A Financial Plan Is Not Enough

We can break down ways to invest into two basic categories:

  1. Based on a plan that is used to guide decisions
  2. Allow news stories of the day and feelings to dictate financial decisions

A financial plan provides confidence and direction to investors. It is foundational to the investment process, but it is not all. Unfortunately, many financial professionals offer a plan but do not provide the subsequent coaching to help clients stick with the plan.

The Investor Psyche

Advisors want to help their clients. But without a firm understanding of the investor psyche, it may be difficult to truly be effective. If you don’t understand the root problem/cause, you can’t deliver a viable solution. Unfortunately, Wall Street firms don’t do much training or provide many solutions to help you really know your clients. Things have improved with some training dedicated to behavior, psychology and mindfulness. But there is still a significant lapse in application. Knowing and doing are two very different things.

Investors are irrational – in other words they are more influenced by intuition and emotion than by logic and reason. A financial plan is not irrational; it is completely logical and rational. That is why a financial plan, by itself, is not enough. Investors need a complete plan that speaks to both sides of the brain. They need a financial plan and a behavioral plan.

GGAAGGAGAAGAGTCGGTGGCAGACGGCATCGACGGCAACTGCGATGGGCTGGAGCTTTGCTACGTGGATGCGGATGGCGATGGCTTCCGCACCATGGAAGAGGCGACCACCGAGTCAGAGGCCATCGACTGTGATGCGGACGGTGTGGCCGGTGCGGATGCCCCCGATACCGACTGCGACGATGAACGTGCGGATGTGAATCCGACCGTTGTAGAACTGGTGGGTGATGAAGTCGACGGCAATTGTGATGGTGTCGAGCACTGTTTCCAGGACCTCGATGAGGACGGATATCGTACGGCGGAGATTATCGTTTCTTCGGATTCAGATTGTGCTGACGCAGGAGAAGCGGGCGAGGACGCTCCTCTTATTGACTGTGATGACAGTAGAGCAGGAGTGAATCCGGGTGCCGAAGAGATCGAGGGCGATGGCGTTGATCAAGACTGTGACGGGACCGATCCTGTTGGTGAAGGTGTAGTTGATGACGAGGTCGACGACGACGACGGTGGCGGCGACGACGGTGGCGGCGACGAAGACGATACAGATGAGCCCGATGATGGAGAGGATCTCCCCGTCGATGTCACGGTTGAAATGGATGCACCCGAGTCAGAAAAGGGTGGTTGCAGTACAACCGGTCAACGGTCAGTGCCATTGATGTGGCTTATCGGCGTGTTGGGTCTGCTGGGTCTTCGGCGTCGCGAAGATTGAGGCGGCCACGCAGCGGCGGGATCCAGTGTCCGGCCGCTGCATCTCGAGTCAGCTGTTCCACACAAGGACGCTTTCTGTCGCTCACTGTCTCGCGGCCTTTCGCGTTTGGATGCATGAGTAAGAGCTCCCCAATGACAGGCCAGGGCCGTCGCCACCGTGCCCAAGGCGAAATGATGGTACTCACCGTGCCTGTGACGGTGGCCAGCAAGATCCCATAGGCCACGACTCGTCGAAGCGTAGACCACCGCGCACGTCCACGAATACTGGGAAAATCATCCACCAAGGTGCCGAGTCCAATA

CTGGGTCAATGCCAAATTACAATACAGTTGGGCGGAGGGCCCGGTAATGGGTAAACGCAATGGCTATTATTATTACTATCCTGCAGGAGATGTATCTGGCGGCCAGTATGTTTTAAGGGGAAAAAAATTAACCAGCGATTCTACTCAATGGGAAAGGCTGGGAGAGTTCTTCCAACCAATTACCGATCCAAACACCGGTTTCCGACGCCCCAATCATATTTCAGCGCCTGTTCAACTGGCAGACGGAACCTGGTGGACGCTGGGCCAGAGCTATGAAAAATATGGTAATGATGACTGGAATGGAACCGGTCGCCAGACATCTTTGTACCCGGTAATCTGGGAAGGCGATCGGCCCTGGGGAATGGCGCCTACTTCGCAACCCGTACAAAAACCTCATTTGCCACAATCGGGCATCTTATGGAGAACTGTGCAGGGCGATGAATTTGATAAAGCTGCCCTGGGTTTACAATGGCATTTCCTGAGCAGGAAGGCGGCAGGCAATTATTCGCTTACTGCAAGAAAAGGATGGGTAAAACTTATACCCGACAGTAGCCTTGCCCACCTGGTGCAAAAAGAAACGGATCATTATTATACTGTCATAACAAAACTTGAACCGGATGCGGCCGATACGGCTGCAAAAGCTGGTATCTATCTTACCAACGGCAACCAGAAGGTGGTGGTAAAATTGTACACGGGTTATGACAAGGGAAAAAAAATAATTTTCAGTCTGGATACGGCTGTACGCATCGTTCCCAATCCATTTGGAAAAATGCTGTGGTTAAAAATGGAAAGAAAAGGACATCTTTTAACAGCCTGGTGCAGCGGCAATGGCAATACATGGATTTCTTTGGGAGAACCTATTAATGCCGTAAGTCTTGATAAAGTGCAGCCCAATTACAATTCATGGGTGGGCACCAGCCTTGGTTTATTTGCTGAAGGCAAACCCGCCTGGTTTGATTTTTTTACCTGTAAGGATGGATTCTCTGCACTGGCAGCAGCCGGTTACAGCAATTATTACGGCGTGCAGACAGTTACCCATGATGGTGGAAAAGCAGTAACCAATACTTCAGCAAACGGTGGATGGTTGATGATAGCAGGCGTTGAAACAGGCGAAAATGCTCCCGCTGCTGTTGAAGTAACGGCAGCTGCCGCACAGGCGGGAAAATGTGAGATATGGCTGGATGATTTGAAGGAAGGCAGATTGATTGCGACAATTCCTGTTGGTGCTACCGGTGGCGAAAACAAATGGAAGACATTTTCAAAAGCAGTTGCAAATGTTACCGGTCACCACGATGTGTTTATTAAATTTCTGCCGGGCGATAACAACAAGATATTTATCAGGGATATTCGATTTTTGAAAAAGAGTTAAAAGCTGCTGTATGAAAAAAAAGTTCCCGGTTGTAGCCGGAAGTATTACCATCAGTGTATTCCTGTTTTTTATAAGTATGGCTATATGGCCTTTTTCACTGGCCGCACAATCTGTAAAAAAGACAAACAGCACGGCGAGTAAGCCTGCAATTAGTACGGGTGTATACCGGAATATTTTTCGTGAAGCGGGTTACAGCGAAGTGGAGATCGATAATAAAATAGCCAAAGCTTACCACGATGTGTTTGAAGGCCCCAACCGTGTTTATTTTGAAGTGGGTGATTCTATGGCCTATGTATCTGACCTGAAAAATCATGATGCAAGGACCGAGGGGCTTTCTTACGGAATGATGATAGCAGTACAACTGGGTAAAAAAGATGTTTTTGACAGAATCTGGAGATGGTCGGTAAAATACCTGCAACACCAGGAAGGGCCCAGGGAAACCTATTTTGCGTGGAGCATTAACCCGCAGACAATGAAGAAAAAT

Creating a Behavioral Plan

Most advisors don’t attempt to tackle the behavioral element. Some will do so “off the cuff”. Creating a behavioral plan, or behavioral policy statement, is a way to systematize your behavioral advice. There are many potential elements to a behavioral strategy; I share with you a few essential elements.

  1. Keep it Short. A plan that is several pages long may not be read and it certainly won’t be reviewed. Our moods and behavior change more frequently than our financial situation so it should be something that can be referenced often.
  2. Address the Noise. Noise is one of the biggest distractions investors face. Noise is information that may seem helpful but is either irrelevant or harmful to an investor’s decision. Identify a few and share strategies to help investors ignore the noise.
  3. Highlight Important Expectations. How might an investor feel at different times in the market? How will those feelings influence investors? And how should investors respond when they experience volatile/uncertain times.

What’s Next?

If you are already familiar with human behavior, biases and the psychology of decision making, you are ready to start building your behavioral plan. What I shared above could be a good start to developing one.

If you are not an expert in behavioral science, nor have the time to become one, but see the value in incorporating a behavioral plan into your practice, contact me to discuss more.